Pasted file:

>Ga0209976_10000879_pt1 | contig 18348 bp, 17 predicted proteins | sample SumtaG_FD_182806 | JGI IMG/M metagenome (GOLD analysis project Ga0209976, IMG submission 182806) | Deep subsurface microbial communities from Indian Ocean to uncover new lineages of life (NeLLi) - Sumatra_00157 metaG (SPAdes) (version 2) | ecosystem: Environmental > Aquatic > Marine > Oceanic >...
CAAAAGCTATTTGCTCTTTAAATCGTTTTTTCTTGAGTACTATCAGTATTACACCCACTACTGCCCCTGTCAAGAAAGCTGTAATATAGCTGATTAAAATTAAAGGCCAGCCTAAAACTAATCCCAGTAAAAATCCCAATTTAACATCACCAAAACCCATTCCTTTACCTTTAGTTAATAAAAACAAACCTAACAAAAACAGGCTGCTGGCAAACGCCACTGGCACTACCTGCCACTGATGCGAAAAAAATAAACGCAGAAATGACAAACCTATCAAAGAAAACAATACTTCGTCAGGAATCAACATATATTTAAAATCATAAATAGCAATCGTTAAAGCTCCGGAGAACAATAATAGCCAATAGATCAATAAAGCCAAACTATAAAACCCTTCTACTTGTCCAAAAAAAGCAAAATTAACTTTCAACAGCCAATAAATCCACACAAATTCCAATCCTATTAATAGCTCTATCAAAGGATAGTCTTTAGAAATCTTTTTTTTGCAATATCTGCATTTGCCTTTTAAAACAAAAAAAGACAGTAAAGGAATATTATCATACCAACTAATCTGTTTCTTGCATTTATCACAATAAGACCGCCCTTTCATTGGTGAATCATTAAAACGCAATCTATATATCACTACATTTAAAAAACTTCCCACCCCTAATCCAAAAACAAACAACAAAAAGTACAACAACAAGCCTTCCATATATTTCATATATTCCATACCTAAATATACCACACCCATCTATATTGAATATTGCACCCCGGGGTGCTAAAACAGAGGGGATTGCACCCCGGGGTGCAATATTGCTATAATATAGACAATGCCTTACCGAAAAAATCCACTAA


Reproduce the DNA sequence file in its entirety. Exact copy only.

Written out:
>Ga0209976_10000879_pt1 | contig 18348 bp, 17 predicted proteins | sample SumtaG_FD_182806 | JGI IMG/M metagenome (GOLD analysis project Ga0209976, IMG submission 182806) | Deep subsurface microbial communities from Indian Ocean to uncover new lineages of life (NeLLi) - Sumatra_00157 metaG (SPAdes) (version 2) | ecosystem: Environmental > Aquatic > Marine > Oceanic >...
CAAAAGCTATTTGCTCTTTAAATCGTTTTTTCTTGAGTACTATCAGTATTACACCCACTACTGCCCCTGTCAAGAAAGCTGTAATATAGCTGATTAAAATTAAAGGCCAGCCTAAAACTAATCCCAGTAAAAATCCCAATTTAACATCACCAAAACCCATTCCTTTACCTTTAGTTAATAAAAACAAACCTAACAAAAACAGGCTGCTGGCAAACGCCACTGGCACTACCTGCCACTGATGCGAAAAAAATAAACGCAGAAATGACAAACCTATCAAAGAAAACAATACTTCGTCAGGAATCAACATATATTTAAAATCATAAATAGCAATCGTTAAAGCTCCGGAGAACAATAATAGCCAATAGATCAATAAAGCCAAACTATAAAACCCTTCTACTTGTCCAAAAAAAGCAAAATTAACTTTCAACAGCCAATAAATCCACACAAATTCCAATCCTATTAATAGCTCTATCAAAGGATAGTCTTTAGAAATCTTTTTTTTGCAATATCTGCATTTGCCTTTTAAAACAAAAAAAGACAGTAAAGGAATATTATCATACCAACTAATCTGTTTCTTGCATTTATCACAATAAGACCGCCCTTTCATTGGTGAATCATTAAAACGCAATCTATATATCACTACATTTAAAAAACTTCCCACCCCTAATCCAAAAACAAACAACAAAAAGTACAACAACAAGCCTTCCATATATTTCATATATTCCATACCTAAATATACCACACCCATCTATATTGAATATTGCACCCCGGGGTGCTAAAACAGAGGGGATTGCACCCCGGGGTGCAATATTGCTATAATATAGACAATGCCTTACCGAAAAAATCCACTAA